Federal judge to consider unsealing probable cause affidavit in Mar-a-Lago raid

Magistrate Judge Bruce Reinhart is scheduled to preside over the hearing, though it is unclear whether a decision will be made that day from the bench or the case will be taken under advisement.

Hannah Nightingale Washington DC

On Thursday, a Florida federal magistrate is scheduled to hold a hearing on whether or not to unseal the probable cause affidavit that was used to justify the August 8 FBI raid at former President Donald Trump’s Mar-a-Lago residence.

According to Fox News, the hearing comes in response to several media outlets, including Judicial Watch, to make the affidavits public in an attempt to understand the reasoning behind the raid.

Magistrate Judge Bruce Reinhart is scheduled to preside over the hearing, though it is unclear whether a decision will be made that day from the bench or the case will be taken under advisement.

Reinhart signed off on the search warrant on August 5, and has been revealed to have previously been an attorney for employees of infamous multimillionaire and pedophile Jeffrey Epstein.

The raid allegedly came in response to beliefs that Trump withheld documents covered under the Presidential Records Act.

Trump has claimed that his staff has been working with the National Archives to provide these documents. Earlier this year, his team sent 15 boxes of requested documents to archive officials.

"Nothing like this has ever happened to a President of the United States before," Trump said in a statement last week. "After working and cooperating with the relevant government agencies, this unannounced raid on my home was not necessary or appropriate."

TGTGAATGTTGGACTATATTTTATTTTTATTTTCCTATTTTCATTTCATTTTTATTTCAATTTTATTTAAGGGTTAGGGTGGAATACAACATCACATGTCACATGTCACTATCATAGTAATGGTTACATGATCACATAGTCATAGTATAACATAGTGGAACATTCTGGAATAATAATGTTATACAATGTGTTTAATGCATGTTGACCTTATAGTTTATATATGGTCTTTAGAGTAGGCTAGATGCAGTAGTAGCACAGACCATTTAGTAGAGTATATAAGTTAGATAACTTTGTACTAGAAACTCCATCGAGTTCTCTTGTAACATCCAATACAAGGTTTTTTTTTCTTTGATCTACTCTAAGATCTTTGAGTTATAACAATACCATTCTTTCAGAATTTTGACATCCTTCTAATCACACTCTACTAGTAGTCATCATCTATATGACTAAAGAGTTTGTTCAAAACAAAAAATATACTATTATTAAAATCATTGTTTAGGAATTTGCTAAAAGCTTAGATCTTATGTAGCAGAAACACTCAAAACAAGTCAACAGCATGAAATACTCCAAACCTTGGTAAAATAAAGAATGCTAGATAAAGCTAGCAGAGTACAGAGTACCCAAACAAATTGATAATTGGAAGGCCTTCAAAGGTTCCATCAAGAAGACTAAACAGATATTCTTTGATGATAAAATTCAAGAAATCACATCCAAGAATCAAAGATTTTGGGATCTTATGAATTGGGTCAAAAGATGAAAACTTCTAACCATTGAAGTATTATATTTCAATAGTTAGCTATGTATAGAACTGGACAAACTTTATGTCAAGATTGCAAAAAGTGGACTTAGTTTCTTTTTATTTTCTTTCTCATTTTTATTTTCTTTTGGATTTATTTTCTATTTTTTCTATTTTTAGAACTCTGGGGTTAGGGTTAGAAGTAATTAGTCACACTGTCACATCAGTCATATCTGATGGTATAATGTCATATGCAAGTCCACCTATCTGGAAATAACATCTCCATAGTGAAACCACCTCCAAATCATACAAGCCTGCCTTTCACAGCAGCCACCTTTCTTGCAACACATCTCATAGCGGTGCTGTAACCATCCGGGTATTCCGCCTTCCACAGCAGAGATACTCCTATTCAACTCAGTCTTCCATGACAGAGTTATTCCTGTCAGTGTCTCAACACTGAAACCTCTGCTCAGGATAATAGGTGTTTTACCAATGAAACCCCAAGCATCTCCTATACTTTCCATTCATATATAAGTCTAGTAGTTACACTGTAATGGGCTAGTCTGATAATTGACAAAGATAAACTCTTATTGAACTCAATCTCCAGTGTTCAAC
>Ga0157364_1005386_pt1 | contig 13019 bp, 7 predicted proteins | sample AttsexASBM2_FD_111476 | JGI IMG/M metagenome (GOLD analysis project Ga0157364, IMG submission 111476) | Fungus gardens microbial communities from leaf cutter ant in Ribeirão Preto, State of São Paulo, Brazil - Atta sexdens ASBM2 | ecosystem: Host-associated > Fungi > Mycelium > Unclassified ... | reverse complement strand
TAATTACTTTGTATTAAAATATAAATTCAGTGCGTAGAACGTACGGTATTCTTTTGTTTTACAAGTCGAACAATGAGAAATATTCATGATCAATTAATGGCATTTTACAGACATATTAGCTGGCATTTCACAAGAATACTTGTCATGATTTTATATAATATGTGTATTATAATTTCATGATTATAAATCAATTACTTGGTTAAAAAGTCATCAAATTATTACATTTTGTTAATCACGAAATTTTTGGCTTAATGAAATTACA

Trump has also claimed that the documents seized in the raid were declassified, therefore not being subjected to safeguarding requirements.

A recipe of property seized from the residence includes a number of items marked secret, top secret, and confidential.

Trump, as well as many GOP lawmakers, have called for the Justice Department to unseal the affidavit.

"They can redact the names and other sensitive information, but DOJ must lay their cards on the table," said Sen. Lindsey Graham, R-S.C. "Media speculation is rampant … Let America see the affidavit."

Trump wrote, "There is no way to justify the unannounced RAID of Mar-a-Lago, the home of the 45th President of the United States (who got more votes, by far, than any sitting President in the history of our Country!), by a very large number of gun-toting FBI Agents, and the Department of 'Justice.' But, in the interest of TRANSPARENCY, I call for the immediate release of the completely Unredacted Affidavit pertaining to this horrible and shocking BREAK-IN."

US Attorney General and the Department of Justice have pushed back against these calls, saying that making the affidavit public would beach legal precedent, potentially jeopardizing the investigation and exposing confidential sources, according to Fox News.

"If disclosed, the affidavit would serve as a roadmap to the government’s ongoing investigation, providing specific details about its direction and likely course in a manner that is highly likely to compromise future investigative steps," the DOJ said in a court filing earlier this week opposing the affidavit's release.

Fox News reports: "Usually, an affidavit listing the probable cause for a search warrant is not unsealed until after an indictment or arrest is made. That precedent has been broken in the past, however, especially in extraordinary circumstances."

Experts say that there are larger issues at play in this case, including the credibility of the Justice Department in investigating a likely Biden rival for 2024.

"The Justice Department continues to operate as if everyone is asking for full disclosure," said Jonathan Turley, a professor at the George Washington University Law School. "They can redact portions of the affidavit. They can allow the court to review the redaction and make judgments as to how sensitive the provisions might be. But they oppose it wholesale to the detriment of the American public."


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